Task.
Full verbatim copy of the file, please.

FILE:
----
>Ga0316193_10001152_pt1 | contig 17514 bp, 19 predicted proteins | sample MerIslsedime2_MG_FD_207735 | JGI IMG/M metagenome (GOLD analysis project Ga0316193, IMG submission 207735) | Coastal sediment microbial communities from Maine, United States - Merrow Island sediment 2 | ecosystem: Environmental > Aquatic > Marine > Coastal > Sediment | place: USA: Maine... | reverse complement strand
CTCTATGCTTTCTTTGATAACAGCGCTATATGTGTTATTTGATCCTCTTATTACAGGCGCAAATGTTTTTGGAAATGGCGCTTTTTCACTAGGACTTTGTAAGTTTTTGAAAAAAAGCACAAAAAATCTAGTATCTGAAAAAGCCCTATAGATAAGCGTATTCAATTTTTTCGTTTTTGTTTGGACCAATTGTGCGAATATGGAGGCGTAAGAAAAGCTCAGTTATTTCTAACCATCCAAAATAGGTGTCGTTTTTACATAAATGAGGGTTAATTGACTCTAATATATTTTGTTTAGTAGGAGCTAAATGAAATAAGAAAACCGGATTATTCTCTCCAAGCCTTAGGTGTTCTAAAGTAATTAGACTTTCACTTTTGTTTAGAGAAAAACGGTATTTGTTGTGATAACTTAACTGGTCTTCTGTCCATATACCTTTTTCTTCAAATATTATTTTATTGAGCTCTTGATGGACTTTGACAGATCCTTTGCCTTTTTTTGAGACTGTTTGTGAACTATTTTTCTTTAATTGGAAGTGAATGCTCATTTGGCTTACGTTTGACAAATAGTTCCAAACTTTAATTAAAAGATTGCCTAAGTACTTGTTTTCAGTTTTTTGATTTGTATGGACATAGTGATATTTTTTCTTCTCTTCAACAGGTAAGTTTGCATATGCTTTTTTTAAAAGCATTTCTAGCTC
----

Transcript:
>Ga0316193_10001152_pt1 | contig 17514 bp, 19 predicted proteins | sample MerIslsedime2_MG_FD_207735 | JGI IMG/M metagenome (GOLD analysis project Ga0316193, IMG submission 207735) | Coastal sediment microbial communities from Maine, United States - Merrow Island sediment 2 | ecosystem: Environmental > Aquatic > Marine > Coastal > Sediment | place: USA: Maine... | reverse complement strand
CTCTATGCTTTCTTTGATAACAGCGCTATATGTGTTATTTGATCCTCTTATTACAGGCGCAAATGTTTTTGGAAATGGCGCTTTTTCACTAGGACTTTGTAAGTTTTTGAAAAAAAGCACAAAAAATCTAGTATCTGAAAAAGCCCTATAGATAAGCGTATTCAATTTTTTCGTTTTTGTTTGGACCAATTGTGCGAATATGGAGGCGTAAGAAAAGCTCAGTTATTTCTAACCATCCAAAATAGGTGTCGTTTTTACATAAATGAGGGTTAATTGACTCTAATATATTTTGTTTAGTAGGAGCTAAATGAAATAAGAAAACCGGATTATTCTCTCCAAGCCTTAGGTGTTCTAAAGTAATTAGACTTTCACTTTTGTTTAGAGAAAAACGGTATTTGTTGTGATAACTTAACTGGTCTTCTGTCCATATACCTTTTTCTTCAAATATTATTTTATTGAGCTCTTGATGGACTTTGACAGATCCTTTGCCTTTTTTTGAGACTGTTTGTGAACTATTTTTCTTTAATTGGAAGTGAATGCTCATTTGGCTTACGTTTGACAAATAGTTCCAAACTTTAATTAAAAGATTGCCTAAGTACTTGTTTTCAGTTTTTTGATTTGTATGGACATAGTGATATTTTTTCTTCTCTTCAACAGGTAAGTTTGCATATGCTTTTTTTAAAAGCATTTCTAGCTC